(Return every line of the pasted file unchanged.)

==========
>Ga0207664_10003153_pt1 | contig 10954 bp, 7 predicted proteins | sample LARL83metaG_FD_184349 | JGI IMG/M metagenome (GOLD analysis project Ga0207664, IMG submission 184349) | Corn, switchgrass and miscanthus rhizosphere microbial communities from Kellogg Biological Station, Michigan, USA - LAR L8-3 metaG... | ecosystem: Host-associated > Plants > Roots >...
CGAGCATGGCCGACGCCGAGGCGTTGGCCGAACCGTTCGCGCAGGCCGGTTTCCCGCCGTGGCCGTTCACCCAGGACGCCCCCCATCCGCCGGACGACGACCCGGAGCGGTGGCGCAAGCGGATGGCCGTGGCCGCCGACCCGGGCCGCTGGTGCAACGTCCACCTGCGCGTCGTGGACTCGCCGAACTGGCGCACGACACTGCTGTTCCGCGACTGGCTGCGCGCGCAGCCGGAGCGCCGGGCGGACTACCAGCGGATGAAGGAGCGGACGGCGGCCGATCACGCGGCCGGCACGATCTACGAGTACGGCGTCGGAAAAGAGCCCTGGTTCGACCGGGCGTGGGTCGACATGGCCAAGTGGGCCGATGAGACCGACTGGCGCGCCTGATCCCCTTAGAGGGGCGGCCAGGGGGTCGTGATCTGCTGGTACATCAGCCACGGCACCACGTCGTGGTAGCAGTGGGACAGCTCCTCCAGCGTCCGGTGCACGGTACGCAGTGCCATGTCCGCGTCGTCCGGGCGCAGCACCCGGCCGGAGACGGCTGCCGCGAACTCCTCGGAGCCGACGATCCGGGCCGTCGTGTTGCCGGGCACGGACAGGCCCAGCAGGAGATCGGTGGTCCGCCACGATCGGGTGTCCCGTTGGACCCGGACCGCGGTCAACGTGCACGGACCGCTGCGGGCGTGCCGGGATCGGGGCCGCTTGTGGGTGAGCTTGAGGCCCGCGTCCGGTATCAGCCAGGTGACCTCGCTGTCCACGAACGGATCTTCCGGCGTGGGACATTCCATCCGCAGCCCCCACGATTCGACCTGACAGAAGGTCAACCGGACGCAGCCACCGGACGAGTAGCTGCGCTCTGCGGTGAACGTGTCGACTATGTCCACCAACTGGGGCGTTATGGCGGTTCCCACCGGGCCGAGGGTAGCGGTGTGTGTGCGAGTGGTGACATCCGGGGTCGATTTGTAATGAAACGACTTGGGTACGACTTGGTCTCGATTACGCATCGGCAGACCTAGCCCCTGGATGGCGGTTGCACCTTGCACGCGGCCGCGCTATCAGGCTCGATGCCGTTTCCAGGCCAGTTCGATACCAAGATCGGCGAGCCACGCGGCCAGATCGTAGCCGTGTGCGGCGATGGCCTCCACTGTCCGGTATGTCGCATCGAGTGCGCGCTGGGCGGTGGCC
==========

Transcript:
>Ga0207664_10003153_pt1 | contig 10954 bp, 7 predicted proteins | sample LARL83metaG_FD_184349 | JGI IMG/M metagenome (GOLD analysis project Ga0207664, IMG submission 184349) | Corn, switchgrass and miscanthus rhizosphere microbial communities from Kellogg Biological Station, Michigan, USA - LAR L8-3 metaG... | ecosystem: Host-associated > Plants > Roots >...
CGAGCATGGCCGACGCCGAGGCGTTGGCCGAACCGTTCGCGCAGGCCGGTTTCCCGCCGTGGCCGTTCACCCAGGACGCCCCCCATCCGCCGGACGACGACCCGGAGCGGTGGCGCAAGCGGATGGCCGTGGCCGCCGACCCGGGCCGCTGGTGCAACGTCCACCTGCGCGTCGTGGACTCGCCGAACTGGCGCACGACACTGCTGTTCCGCGACTGGCTGCGCGCGCAGCCGGAGCGCCGGGCGGACTACCAGCGGATGAAGGAGCGGACGGCGGCCGATCACGCGGCCGGCACGATCTACGAGTACGGCGTCGGAAAAGAGCCCTGGTTCGACCGGGCGTGGGTCGACATGGCCAAGTGGGCCGATGAGACCGACTGGCGCGCCTGATCCCCTTAGAGGGGCGGCCAGGGGGTCGTGATCTGCTGGTACATCAGCCACGGCACCACGTCGTGGTAGCAGTGGGACAGCTCCTCCAGCGTCCGGTGCACGGTACGCAGTGCCATGTCCGCGTCGTCCGGGCGCAGCACCCGGCCGGAGACGGCTGCCGCGAACTCCTCGGAGCCGACGATCCGGGCCGTCGTGTTGCCGGGCACGGACAGGCCCAGCAGGAGATCGGTGGTCCGCCACGATCGGGTGTCCCGTTGGACCCGGACCGCGGTCAACGTGCACGGACCGCTGCGGGCGTGCCGGGATCGGGGCCGCTTGTGGGTGAGCTTGAGGCCCGCGTCCGGTATCAGCCAGGTGACCTCGCTGTCCACGAACGGATCTTCCGGCGTGGGACATTCCATCCGCAGCCCCCACGATTCGACCTGACAGAAGGTCAACCGGACGCAGCCACCGGACGAGTAGCTGCGCTCTGCGGTGAACGTGTCGACTATGTCCACCAACTGGGGCGTTATGGCGGTTCCCACCGGGCCGAGGGTAGCGGTGTGTGTGCGAGTGGTGACATCCGGGGTCGATTTGTAATGAAACGACTTGGGTACGACTTGGTCTCGATTACGCATCGGCAGACCTAGCCCCTGGATGGCGGTTGCACCTTGCACGCGGCCGCGCTATCAGGCTCGATGCCGTTTCCAGGCCAGTTCGATACCAAGATCGGCGAGCCACGCGGCCAGATCGTAGCCGTGTGCGGCGATGGCCTCCACTGTCCGGTATGTCGCATCGAGTGCGCGCTGGGCGGTGGCC